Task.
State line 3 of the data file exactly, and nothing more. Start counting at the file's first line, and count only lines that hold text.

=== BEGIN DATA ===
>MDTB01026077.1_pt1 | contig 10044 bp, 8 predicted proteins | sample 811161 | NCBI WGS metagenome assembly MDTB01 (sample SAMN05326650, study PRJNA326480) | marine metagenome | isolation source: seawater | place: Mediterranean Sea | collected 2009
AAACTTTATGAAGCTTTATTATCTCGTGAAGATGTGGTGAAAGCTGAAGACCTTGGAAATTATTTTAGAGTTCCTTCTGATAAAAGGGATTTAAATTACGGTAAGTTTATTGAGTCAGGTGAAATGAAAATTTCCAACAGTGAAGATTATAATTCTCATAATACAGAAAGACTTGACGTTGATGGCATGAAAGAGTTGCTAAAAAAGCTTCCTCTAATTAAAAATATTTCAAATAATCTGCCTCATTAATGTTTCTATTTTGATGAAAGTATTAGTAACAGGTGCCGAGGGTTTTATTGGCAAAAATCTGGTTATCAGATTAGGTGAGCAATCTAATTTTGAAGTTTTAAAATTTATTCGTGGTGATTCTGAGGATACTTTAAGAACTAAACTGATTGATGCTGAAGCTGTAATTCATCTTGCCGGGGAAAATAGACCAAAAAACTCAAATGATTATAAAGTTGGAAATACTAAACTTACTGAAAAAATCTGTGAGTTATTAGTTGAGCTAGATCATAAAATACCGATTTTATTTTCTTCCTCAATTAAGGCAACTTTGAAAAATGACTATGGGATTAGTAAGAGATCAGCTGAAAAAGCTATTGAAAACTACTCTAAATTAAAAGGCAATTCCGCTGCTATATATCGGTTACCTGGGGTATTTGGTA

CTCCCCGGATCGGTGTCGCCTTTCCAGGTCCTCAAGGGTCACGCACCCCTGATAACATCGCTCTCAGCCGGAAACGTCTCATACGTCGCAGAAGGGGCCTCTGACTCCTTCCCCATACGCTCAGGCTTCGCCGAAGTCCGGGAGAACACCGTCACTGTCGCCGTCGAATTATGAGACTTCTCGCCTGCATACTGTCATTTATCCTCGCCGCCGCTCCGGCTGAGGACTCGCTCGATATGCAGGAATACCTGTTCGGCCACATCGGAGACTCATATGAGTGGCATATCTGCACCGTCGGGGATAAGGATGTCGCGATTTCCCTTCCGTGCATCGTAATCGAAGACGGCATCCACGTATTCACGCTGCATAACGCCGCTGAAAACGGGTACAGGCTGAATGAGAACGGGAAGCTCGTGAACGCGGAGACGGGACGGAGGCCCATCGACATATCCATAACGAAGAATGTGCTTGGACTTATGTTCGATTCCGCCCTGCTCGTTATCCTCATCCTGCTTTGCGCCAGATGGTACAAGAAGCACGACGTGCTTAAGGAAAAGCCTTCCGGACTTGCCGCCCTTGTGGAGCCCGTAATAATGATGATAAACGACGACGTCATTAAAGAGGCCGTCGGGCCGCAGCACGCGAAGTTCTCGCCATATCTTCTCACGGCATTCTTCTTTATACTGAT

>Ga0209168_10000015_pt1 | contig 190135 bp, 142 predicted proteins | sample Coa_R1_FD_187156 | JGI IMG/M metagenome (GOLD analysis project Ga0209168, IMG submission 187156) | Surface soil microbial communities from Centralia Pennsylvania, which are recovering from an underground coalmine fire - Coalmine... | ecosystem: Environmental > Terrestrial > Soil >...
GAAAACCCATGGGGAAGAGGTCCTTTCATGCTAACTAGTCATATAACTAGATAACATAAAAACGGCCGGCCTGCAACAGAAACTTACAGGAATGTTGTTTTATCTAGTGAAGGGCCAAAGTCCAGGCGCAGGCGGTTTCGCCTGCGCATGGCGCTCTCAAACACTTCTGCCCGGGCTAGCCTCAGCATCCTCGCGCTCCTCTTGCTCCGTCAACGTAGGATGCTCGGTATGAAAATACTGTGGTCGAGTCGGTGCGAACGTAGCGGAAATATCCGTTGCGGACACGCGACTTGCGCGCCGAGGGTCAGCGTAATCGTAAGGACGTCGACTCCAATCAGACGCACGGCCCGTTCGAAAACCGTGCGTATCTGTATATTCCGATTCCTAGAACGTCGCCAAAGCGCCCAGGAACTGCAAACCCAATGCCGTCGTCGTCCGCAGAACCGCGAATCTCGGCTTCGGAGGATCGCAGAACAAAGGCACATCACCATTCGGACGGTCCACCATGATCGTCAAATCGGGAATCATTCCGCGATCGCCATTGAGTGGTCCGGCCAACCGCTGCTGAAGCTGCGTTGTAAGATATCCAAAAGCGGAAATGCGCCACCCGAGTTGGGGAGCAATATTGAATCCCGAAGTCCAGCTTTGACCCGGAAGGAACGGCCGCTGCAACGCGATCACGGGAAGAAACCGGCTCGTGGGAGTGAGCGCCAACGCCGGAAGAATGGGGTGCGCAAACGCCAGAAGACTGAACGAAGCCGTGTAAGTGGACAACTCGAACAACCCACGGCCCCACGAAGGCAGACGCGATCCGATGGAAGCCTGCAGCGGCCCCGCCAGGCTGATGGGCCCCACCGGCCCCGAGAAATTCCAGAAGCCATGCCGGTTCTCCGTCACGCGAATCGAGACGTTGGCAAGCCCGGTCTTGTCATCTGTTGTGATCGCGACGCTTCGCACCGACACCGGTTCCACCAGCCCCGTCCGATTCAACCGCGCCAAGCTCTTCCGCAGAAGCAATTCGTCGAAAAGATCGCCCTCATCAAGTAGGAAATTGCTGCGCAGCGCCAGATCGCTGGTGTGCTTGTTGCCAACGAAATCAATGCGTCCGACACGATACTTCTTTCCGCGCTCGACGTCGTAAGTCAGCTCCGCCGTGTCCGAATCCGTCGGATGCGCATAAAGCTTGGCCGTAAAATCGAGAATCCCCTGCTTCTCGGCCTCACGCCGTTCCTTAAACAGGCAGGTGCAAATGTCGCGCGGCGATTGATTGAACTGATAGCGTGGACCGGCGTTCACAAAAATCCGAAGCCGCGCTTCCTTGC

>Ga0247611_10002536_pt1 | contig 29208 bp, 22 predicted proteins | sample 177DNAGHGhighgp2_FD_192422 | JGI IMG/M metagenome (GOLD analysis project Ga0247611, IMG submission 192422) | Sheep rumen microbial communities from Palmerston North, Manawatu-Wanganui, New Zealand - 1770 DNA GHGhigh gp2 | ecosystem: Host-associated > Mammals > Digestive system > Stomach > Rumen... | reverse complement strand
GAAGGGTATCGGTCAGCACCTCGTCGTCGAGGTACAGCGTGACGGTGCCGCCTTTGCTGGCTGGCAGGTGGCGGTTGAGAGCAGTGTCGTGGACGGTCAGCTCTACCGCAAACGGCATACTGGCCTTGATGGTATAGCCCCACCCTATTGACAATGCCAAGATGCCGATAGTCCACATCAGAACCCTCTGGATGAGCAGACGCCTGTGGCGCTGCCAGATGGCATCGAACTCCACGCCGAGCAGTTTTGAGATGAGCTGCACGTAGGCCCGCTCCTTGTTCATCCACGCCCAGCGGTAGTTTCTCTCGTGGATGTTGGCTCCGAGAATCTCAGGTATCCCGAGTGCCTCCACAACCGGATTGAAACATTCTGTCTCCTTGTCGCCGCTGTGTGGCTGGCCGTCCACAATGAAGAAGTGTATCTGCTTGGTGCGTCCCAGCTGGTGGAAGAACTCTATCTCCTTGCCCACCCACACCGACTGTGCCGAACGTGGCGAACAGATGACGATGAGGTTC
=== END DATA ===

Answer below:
CTCCCCGGATCGGTGTCGCCTTTCCAGGTCCTCAAGGGTCACGCACCCCTGATAACATCGCTCTCAGCCGGAAACGTCTCATACGTCGCAGAAGGGGCCTCTGACTCCTTCCCCATACGCTCAGGCTTCGCCGAAGTCCGGGAGAACACCGTCACTGTCGCCGTCGAATTATGAGACTTCTCGCCTGCATACTGTCATTTATCCTCGCCGCCGCTCCGGCTGAGGACTCGCTCGATATGCAGGAATACCTGTTCGGCCACATCGGAGACTCATATGAGTGGCATATCTGCACCGTCGGGGATAAGGATGTCGCGATTTCCCTTCCGTGCATCGTAATCGAAGACGGCATCCACGTATTCACGCTGCATAACGCCGCTGAAAACGGGTACAGGCTGAATGAGAACGGGAAGCTCGTGAACGCGGAGACGGGACGGAGGCCCATCGACATATCCATAACGAAGAATGTGCTTGGACTTATGTTCGATTCCGCCCTGCTCGTTATCCTCATCCTGCTTTGCGCCAGATGGTACAAGAAGCACGACGTGCTTAAGGAAAAGCCTTCCGGACTTGCCGCCCTTGTGGAGCCCGTAATAATGATGATAAACGACGACGTCATTAAAGAGGCCGTCGGGCCGCAGCACGCGAAGTTCTCGCCATATCTTCTCACGGCATTCTTCTTTATACTGAT